“It was first spotted by a psychologist named Charles Winick, who set up a free clinic for addicted musicians in New York in the 1950s. Winick, like everyone else, used to believe that once you were a heroin addict, you were a heroin addict until you died, but what he found was something very different. “Heroin use was concentrated in the 25 to 39 group, after which it tapered to very little,” he wrote. Most addicts simply stopped of their own accord. They “mature out of addiction… possibly because the stresses and strains of life are becoming stabilized for them and because the major challenges of adulthood have passed.”

This process—the fancy names for it are “maturing out” or “natural recovery”—is not the exception: it’s what happens to almost all of the addicts around you. This finding is so striking I had to read about it in slews of studies before I really took it on board: Most addicts will simply stop, whether they are given treatment or not, provided prohibition doesn’t kill them first. They usually do so after around ten years of use.”

I have interviewed many leading experts on this question, including Professor Wayne Hall, Dr Sally Satel, Dr John Marks, and Dr Gabor Mate.

In the endnotes I provide several references for this section of the book, including this one:

“A good discussion of this subject is found in Harald Klingemann, “Natural Recovery from Alcohol Problems,” chapter 10 of The Essential Handbook of Treatment and Prevention of Alcohol Problems, edited by Nick Heather. See also Satel and Lilienfeld, Brainwashed, 54–56.”

In that chapter, Professor Harald Klingemann explains how evidence for natural recovery can be established. It is primarily done by interviewing people about addiction problems or heavy drug and alcohol use they engaged in in the past, and then asking them about their current drug and alcohol use. Where they have stopped or significantly reduced their drug use to a non-addictive level, they are then asked if they received any medical intervention or rehab. To give one example, he explains: “Canadian population studies have suggested that about 78 percent of interviewees with alcohol problems have overcome them without professional treatment.”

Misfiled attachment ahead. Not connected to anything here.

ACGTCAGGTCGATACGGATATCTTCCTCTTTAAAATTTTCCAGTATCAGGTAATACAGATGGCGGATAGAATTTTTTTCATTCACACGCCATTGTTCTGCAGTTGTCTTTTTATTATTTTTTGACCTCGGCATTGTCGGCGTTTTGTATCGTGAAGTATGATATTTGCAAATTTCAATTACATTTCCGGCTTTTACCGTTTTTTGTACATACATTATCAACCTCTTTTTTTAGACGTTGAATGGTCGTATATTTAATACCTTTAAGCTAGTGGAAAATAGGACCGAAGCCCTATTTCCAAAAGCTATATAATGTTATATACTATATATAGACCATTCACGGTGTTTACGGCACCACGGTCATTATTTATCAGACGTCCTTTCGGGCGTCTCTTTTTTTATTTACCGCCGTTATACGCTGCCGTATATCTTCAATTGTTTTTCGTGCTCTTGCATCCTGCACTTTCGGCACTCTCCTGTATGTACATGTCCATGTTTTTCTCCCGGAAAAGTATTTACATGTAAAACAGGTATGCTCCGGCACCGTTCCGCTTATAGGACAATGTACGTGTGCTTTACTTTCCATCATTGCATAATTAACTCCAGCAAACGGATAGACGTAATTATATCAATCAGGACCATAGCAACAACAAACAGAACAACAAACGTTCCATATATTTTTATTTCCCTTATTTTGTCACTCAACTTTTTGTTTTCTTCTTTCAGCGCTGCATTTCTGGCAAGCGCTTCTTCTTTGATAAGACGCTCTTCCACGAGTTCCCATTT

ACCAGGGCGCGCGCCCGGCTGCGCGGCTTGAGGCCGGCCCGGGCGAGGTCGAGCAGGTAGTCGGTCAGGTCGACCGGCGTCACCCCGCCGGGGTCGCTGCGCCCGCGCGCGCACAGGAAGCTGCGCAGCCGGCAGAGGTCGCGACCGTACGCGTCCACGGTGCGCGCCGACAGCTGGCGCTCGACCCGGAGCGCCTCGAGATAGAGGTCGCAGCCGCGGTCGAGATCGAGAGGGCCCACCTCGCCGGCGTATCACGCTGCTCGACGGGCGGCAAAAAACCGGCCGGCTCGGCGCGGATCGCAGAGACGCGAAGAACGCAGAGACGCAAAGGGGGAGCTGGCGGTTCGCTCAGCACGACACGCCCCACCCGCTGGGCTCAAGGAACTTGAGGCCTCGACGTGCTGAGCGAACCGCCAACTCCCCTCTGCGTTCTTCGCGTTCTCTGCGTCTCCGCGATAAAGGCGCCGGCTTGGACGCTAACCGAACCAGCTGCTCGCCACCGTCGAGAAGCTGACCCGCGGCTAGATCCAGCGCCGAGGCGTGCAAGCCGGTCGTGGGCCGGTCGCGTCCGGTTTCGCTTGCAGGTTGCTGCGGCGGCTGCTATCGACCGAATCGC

(I explain elsewhere in ‘Chasing The Scream’ that the largest drug of addiction in our societies is alcohol, and the next most prevalent is nicotine – see below for statistics on natural recovery and nicotine, for example).

Professor Klingemann cites seven books and 57 studies in his endnotes, and I read many of them. They constitute the “slews of studies” I cite in the text, along with many other sources. For a further overview of the research, I recommend reading this paper about natural recovery from heroin:

Some other studies I consulted include: Remission from drug abuse over a 25-year period: patterns of remission and treatment use, 2001. The authors explain: “Most drug abusers who had started using drugs by their early 20s appeared to gradually achieve remission. Spontaneous remission was the rule rather than the exception.”

Even more evidence supporting natural recovery has emerged since the book was published, including:

Is Recovery from Alcoholism without Treatment Possible? A Review of the Literature, 2017 “A growing body of evidence confirms successful remittance of alcoholism can be achieved and maintained over time, without formal treatment. Contrary to common lay and professional perceptions, a significant percentage of alcoholics appear to achieve sobriety without receiving formal treatment.”

Why do smokers try to quit without medication or counselling? A qualitative study with ex-smokers, 2015. “When tobacco smokers quit, between half and two-thirds quit unassisted”

Motivations to quit cannabis use in an adult non-treatment sample: Are they related to relapse?, 2013 “The majority of cannabis smokers who quit do so without formal treatment, suggesting that motivations to quit are an important part of cessation process.” “Other epidemiologic and longitudinal studies suggest that a majority of cannabis quit attempts occur without formal treatment (Cunningham, 1999, Cunningham, 2000, Price et al., 2001, Smart, 2007).”

So in the book, I tell the story of the scientist who first discovered it and direct the reader to a range of reputable books which relay the science in more detail, including the slews of studies I read for research. Nobody who has read the book could claim I don’t provide evidence for it.